In relation to the personal element of impairment the Panel finds that she has not addressed or displayed adequate insight into the deficiencies in her practice and misconduct which has been proved.
In relation to the public element of impairment it is necessary to consider the protection of patients, public confidence in the profession and the regulatory process and the need to uphold standards of conduct and ethics.
The Panel has therefore decided the allegation that Miss Elliott’s fitness to practice is impaired as at today’s date is well founded.
The Panel has considered the HPC Indicative Sanctions Policy which states fitness to practice proceedings are not intended to be punitive. Even though a panel has determined that fitness to practice is impaired, it is not obliged to impose a sanction. The Panel has applied the principle of proportionality to strike a proper balance between the protection of the public and the rights of the registrant.
The panel has considered Miss Elliott’s past acts to determine whether she may pose a risk to those who need to use her services in the future. Where such a risk is identified, the Panel must then determine what degree of public protection is required.
The Panel has heard submissions in respect of mitigating or aggravating factors and advice from the Legal Assessor, before deciding what, if any sanction to impose. The mitigating factors are the testimonials. The aggravating factors extend to which applicable standards were breached and the deficiencies found in relation to core skills and the potential risk to the public and patients posed by a return to practice. A sanction is only to be imposed to the extent that it is required in the public interest. The public interest includes the protection of patients, the maintenance of public confidence in the profession and the regulatory process, the declaring and upholding of proper standards of conduct and behaviour.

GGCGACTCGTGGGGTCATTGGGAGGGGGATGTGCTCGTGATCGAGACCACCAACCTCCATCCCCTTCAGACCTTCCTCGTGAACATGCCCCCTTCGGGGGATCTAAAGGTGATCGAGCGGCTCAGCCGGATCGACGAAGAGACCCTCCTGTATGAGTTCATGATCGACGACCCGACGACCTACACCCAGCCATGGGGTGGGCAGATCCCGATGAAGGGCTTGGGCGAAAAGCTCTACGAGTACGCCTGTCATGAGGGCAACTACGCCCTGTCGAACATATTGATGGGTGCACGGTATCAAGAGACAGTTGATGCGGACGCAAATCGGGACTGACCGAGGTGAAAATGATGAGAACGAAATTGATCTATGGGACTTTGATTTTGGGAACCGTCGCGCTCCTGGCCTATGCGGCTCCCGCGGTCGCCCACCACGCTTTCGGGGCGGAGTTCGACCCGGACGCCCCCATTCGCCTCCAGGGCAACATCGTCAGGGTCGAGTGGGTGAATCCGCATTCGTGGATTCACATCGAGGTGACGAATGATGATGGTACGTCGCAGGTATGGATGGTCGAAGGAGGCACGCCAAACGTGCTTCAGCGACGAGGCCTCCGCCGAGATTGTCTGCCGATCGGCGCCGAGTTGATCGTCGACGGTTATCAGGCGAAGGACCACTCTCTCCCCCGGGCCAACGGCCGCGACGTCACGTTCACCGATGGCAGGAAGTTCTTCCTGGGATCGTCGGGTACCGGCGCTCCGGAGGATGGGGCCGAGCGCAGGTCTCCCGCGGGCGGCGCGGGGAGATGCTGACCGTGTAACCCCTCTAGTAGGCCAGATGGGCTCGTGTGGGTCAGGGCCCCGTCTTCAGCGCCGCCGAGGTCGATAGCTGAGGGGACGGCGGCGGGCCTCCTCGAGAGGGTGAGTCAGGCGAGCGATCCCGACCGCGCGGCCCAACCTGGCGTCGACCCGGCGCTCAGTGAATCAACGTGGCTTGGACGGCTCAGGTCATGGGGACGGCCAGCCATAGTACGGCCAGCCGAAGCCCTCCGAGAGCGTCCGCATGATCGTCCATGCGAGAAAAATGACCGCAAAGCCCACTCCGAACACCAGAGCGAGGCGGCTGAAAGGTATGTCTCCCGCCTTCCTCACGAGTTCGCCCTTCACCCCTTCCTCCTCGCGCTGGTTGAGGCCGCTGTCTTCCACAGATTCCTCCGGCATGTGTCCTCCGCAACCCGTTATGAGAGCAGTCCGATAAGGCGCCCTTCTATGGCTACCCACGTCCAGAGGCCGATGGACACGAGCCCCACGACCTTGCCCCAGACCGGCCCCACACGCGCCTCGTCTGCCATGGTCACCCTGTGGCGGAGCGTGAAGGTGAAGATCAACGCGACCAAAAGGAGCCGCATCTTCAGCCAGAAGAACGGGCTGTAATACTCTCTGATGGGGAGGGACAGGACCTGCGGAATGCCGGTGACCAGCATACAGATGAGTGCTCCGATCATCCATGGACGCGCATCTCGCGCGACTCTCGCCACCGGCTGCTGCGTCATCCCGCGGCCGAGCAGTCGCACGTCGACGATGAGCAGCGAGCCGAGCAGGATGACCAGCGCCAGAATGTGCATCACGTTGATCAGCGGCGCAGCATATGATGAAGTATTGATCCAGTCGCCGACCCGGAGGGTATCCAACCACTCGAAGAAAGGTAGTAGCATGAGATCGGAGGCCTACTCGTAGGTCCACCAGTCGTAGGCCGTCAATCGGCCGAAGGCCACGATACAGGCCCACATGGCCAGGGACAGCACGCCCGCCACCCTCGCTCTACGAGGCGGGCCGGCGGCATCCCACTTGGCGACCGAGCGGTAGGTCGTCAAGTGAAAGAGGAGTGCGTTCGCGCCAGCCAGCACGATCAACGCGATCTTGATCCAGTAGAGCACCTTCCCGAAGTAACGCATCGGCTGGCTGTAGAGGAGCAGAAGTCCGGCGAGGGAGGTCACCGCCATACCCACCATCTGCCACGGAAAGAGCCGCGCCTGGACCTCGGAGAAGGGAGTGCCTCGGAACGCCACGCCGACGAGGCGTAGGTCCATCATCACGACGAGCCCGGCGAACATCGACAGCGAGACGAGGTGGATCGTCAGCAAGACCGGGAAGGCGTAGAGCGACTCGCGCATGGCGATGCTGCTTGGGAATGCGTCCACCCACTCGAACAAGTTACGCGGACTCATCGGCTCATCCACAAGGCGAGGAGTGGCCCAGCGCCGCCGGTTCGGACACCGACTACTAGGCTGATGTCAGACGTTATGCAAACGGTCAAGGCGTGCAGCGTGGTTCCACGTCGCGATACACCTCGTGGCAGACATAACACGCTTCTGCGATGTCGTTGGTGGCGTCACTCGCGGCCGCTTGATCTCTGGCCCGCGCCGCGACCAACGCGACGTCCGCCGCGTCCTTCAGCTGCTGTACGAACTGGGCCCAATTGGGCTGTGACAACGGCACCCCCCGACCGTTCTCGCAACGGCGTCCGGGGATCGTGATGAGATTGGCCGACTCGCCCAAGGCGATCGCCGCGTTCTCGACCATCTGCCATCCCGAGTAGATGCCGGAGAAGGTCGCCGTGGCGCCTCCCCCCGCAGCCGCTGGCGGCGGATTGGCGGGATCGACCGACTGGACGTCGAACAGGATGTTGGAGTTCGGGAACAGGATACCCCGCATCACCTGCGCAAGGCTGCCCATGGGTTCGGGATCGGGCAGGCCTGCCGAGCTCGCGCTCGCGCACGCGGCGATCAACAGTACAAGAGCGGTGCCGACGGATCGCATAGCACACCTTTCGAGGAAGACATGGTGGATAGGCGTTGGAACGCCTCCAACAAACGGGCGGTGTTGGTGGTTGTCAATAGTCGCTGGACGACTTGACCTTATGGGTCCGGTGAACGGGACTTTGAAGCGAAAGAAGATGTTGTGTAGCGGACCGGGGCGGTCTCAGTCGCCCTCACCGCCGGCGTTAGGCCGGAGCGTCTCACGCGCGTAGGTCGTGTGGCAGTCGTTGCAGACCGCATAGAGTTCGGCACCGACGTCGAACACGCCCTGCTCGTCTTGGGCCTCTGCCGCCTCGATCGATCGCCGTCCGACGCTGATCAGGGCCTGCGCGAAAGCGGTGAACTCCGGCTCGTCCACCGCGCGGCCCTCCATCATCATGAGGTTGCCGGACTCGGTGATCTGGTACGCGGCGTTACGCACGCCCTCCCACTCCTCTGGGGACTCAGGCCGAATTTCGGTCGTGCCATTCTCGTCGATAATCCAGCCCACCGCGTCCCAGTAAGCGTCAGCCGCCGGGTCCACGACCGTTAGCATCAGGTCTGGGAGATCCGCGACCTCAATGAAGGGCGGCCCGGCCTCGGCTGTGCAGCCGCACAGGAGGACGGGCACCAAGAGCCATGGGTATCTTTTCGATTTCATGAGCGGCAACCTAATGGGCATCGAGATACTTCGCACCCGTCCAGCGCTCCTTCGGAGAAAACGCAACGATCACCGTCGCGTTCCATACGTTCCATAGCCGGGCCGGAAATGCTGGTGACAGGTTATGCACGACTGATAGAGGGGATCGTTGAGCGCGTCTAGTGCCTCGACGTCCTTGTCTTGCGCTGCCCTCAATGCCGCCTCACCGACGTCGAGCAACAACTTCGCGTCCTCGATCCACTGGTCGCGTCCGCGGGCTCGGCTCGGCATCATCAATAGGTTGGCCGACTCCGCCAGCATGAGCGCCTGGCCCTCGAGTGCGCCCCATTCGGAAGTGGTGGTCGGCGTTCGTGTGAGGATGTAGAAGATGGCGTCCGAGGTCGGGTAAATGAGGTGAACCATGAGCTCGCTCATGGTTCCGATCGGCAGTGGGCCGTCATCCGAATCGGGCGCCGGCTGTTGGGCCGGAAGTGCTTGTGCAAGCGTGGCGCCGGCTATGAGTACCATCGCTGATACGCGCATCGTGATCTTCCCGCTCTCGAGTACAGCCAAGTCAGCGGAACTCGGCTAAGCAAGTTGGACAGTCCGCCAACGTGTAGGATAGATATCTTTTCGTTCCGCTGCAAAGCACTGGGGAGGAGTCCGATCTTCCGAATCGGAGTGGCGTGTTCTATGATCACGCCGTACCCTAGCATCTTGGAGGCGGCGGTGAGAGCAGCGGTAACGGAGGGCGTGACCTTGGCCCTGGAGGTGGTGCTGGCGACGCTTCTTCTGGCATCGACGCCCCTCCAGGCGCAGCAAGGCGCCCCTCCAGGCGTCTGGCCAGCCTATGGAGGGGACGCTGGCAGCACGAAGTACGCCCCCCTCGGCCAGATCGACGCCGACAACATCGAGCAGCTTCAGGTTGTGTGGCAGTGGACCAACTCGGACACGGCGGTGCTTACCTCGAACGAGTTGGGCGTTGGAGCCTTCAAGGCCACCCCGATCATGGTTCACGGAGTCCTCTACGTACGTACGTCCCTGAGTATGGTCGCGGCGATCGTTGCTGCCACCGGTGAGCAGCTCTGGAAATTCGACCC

We have considered the available sanctions under Article 29 of the Health Professions Order 2001, in ascending order of gravity. We considered whether it would be appropriate to take no action or to refer the case to mediation and rejected these options on the grounds that the severity of the issues raised are such that this would not adequately meet the situation.
The Panel next considered imposing a Caution, and felt that was not appropriate in this case having regard to the need for patients to be protected and to maintain confidence in the regulatory process and the profession. A Caution order may be appropriate where there is an isolated incident, a low risk of recurrence the lapse has been corrected and was of a minor nature. The lack of competence and misconduct found proved in this case does not fall into this category and therefore a Caution order is not appropriate.
A Conditions of Practice order may be appropriate as a rehabilitative measure where the panel is satisfied that appropriate, realistic and verifiable conditions can be formulated and the failures identified are capable of being remedied. The Panel has decided a Conditions of Practice Order is appropriate.